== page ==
Essay on Nationalism and the Development of the Modern State
Free 780 Words essay on Nationalism and the Development of the Modern State for school and college students.
Over the last five-hundred years, nationalism has been the primary force in the development of the modern state. In combination with other factors, it has produced profound changes, such as the remaking of the commercial and social worlds during the rise of Protestantism and the decline of hereditary monarchies. Nationalism brought wondrous technological advances, which enabled industrialized nation-states to achieve political and economic dominance, which in turn have brought wealth and global hegemony to them, especially over the past century.
The advantages of the dynamism of nationalism, at least to Western nations, have been numerous. For example, the tiny island nation of England grew in five-hundred years from a weak nonentity to the master of the greatest empire the world has ever known. Nationalism fueled this rise, which began with Henry VIII and accelerated after the defeat of the Spanish Armada in 1588.
Before and during Great Britains rise to global dominance, the European nations of Spain, Holland, and Portugal each established themselves as arbiters of world affairs because of nationalism, initially through sea power. These European nations rose to prominence beginning five-hundred years ago because the Renaissance and the Reformation unleashed secular and humanistic forces which had been dormant for more than a millennium. (Greaves)
These forces led to political, religious, economic, and cultural changes which energized an entire continent, and sent Western explorers to every far corner of the world in search of wealth and power for their sovereign and their nation. Freed of ancient superstitions and rigid religious orthodoxy, armed with new technologies, new philosophies, new optimism, new confidence, and an unyielding determination to accomplish the goals they set for themselves, Western European nations sent bold mariners across the once-feared seas, established global empires, conquered and converted other less-advanced peoples, and made themselves the absolute rulers of the world.
Nationalism not only won empires, it meant material progress in the form of improved transportation through sailing ships, then steamships, railroads, automobiles, airplanes, and space flight. Nationalism revolutionized communications as the form and means of transport changed from hand-written letters, books, or newspapers carried by horse or sailing ship, to mass produced books printed on a press and distributed by rail or steamship. Wireless telegraph followed, to be succeeded by radio, television, and computers, which connected people all over the world to one another instantly through earth-orbiting satellites or cyberspace.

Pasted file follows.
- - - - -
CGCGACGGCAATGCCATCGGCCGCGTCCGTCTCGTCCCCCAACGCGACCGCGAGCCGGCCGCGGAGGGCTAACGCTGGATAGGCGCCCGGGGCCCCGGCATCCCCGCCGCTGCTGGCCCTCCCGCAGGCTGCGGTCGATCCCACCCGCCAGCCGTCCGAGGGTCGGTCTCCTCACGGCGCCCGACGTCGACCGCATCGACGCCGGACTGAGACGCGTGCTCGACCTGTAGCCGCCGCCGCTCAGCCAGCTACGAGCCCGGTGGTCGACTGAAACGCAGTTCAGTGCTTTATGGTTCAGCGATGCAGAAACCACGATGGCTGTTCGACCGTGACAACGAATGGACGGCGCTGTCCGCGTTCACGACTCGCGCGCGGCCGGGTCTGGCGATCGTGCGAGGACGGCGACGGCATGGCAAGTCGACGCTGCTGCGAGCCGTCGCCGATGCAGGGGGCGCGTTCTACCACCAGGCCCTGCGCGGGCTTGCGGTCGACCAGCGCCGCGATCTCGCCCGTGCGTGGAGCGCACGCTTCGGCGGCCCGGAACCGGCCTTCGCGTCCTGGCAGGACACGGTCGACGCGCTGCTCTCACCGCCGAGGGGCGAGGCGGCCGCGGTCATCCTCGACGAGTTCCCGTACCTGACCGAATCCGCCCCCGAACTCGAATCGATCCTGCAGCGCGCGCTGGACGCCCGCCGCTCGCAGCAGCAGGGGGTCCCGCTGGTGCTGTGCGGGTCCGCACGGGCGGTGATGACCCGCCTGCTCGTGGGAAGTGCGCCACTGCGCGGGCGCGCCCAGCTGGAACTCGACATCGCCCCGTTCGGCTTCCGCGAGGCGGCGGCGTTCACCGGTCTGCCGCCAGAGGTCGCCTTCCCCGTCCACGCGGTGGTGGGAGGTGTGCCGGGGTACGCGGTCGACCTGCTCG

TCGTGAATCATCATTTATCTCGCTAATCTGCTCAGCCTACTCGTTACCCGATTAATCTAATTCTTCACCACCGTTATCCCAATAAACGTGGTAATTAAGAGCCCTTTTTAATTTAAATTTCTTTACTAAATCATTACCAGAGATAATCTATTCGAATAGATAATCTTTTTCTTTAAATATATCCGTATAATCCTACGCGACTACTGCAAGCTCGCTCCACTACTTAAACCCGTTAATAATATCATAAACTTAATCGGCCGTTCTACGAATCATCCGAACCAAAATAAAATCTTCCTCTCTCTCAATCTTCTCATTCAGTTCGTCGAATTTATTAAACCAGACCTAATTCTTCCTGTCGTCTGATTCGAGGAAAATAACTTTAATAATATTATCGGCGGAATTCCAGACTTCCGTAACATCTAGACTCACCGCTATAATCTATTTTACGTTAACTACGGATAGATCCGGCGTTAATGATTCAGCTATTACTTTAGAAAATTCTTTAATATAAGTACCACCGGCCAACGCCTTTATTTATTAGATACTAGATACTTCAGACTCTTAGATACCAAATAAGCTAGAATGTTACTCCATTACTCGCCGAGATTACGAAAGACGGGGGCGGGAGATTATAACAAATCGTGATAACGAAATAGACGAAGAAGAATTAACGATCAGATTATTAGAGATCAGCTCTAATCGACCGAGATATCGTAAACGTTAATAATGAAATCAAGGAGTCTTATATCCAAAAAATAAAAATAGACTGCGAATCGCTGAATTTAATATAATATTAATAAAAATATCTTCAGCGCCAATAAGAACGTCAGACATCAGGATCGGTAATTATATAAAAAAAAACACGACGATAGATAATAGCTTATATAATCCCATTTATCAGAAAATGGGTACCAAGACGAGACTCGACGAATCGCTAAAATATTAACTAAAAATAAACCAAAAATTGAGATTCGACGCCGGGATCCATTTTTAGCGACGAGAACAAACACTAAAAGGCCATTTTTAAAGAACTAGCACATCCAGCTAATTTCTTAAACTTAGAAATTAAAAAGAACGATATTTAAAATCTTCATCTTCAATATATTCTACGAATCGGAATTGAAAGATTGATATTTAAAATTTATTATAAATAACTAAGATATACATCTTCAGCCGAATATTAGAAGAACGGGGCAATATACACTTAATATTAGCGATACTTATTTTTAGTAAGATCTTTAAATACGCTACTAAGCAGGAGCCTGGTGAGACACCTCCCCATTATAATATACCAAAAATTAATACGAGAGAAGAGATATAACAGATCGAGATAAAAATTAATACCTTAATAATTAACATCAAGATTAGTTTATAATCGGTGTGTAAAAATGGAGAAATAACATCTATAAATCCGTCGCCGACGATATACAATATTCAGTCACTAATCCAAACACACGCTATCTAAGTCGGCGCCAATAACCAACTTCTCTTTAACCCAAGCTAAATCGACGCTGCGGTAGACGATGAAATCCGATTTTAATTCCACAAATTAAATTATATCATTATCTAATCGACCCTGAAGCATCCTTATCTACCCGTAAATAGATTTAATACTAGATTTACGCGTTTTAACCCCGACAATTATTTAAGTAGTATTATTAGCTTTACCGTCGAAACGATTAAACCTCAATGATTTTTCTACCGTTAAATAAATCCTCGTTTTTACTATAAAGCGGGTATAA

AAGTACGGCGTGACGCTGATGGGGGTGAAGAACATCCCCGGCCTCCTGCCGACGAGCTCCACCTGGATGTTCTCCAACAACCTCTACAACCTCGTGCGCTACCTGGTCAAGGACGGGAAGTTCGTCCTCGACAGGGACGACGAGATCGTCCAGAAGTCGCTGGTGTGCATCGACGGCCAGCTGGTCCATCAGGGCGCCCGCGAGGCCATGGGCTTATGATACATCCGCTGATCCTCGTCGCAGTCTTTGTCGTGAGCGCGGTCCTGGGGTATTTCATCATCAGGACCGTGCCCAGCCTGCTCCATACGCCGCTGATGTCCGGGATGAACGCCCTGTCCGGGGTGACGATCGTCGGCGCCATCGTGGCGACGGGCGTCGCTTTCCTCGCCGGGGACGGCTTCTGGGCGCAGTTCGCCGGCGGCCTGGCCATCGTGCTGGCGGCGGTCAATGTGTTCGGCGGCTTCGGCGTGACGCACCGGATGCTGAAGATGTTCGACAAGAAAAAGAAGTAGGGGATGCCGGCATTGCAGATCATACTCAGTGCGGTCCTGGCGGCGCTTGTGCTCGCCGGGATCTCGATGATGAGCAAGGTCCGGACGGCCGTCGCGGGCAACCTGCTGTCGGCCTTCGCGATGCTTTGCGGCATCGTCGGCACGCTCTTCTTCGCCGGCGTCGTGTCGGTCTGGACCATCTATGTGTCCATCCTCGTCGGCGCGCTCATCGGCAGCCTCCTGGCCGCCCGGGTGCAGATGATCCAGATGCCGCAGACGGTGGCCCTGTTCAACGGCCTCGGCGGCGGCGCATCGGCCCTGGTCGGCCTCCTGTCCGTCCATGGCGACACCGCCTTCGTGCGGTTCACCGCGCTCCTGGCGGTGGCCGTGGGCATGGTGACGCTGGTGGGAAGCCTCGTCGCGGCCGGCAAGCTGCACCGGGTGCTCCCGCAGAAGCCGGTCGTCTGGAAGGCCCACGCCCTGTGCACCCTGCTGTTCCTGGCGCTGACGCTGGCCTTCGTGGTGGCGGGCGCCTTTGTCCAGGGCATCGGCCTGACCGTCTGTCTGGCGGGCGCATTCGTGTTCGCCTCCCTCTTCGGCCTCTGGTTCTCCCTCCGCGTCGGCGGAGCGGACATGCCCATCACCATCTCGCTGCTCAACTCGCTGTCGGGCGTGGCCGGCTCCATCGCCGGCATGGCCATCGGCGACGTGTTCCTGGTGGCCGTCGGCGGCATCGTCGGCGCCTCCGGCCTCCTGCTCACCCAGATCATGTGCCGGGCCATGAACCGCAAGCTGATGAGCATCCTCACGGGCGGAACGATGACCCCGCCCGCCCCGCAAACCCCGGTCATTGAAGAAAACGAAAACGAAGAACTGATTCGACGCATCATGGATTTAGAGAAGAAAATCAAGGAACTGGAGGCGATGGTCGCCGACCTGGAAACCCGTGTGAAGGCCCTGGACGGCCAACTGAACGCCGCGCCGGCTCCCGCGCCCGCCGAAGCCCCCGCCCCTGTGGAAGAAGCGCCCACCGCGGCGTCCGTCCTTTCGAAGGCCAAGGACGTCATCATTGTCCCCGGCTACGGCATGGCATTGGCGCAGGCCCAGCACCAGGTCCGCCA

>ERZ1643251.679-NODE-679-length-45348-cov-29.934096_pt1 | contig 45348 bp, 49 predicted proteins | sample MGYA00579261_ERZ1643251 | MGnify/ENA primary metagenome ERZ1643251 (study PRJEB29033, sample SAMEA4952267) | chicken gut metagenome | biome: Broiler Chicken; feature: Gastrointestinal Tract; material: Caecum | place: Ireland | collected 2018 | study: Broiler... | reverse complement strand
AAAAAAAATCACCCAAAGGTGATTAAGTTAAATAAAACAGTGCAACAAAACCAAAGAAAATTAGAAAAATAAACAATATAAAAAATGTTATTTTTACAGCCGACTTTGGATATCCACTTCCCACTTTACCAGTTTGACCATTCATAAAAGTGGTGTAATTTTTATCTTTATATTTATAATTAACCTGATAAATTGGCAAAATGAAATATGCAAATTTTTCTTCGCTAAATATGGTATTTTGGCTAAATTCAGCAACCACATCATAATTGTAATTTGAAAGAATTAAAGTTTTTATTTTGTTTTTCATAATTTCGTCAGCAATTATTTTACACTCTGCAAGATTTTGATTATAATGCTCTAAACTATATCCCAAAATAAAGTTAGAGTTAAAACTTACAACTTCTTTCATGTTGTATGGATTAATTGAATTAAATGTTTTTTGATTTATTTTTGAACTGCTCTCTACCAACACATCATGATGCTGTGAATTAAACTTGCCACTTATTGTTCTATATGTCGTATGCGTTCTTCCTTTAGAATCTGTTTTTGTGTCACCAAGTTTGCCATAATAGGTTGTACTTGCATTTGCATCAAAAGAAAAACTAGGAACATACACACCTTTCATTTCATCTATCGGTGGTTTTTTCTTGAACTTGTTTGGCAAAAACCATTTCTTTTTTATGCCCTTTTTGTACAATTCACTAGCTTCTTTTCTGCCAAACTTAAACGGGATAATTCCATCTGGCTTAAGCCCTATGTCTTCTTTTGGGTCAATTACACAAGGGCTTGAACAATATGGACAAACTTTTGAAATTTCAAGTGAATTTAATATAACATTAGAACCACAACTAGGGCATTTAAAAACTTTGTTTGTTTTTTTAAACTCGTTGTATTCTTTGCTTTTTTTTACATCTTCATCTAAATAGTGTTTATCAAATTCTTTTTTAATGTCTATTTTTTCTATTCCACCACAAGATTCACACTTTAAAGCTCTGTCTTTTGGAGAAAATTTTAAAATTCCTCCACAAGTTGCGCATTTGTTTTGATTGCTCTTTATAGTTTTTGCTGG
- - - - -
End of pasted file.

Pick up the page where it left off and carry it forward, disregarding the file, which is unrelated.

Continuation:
In addition to positive progress in many fields because of nationalism, it has also brought disadvantages, especially for non-Western nations and peoples. The racism and intolerance manifested by advanced Western nations has led to great injustices, and imperialism has subjugated millions and led to the deaths of other countless millions in wars and revolutions incited by nationalist fervor. (Boucher)
In addition to these political consequences, nationalism has led to a very materialistic culture, spread around the world by the powerful influence of Western Europe and the United States in the twentieth century. As global economic and military powers, Western nations dominated the last century and remain the most influential nations on earth today. Western corporations control entire countries, while American culture in the form of movies, television, and music influence world tastes in entertainment to an unprecedented degree.
Whether for good or evil, many historians feel that nationalism has moved through various phases of ascendancy, and as the years passed certain trends such as racial and gender emancipation developed, but some historians have argued that those trends, and Western culture as well, are now pretty much played out. They feel that nationalism has been in a state of decline since the outbreak of the First World War, and is being challenged today by the rise of globalization. (Greaves)
They argue that what the West calls technological progress, religious emancipation, cultural diversity, and social reform are in fact negative developments. What the West sees as technological progress, others see as an abandonment of traditional ways of life. What the West sees as religious emancipation, others see as heresy. What the West sees as cultural diversity, others see as dangerous chaos.
It remains to be seen who is right, but most historians agree that nationalism has been the dominant force in the world over the past few centuries, and will likely continue to be in the foreseeable future. In the final analysis, the rise, development, and fall of nation-states can never be truly understood from a short term perspective. Future historians will render the ultimate verdict on nationalism, just as modern historians rendered the ultimate verdict on feudalism.
Boucher, David. (ed). Political Theories of International Relations: From Thucydides to the Present. Cambridge: Oxford University Press, 1998.
Greaves, Richard L. Civilizations of the World: The Human Adventure. New York: Harper Collins, 1993.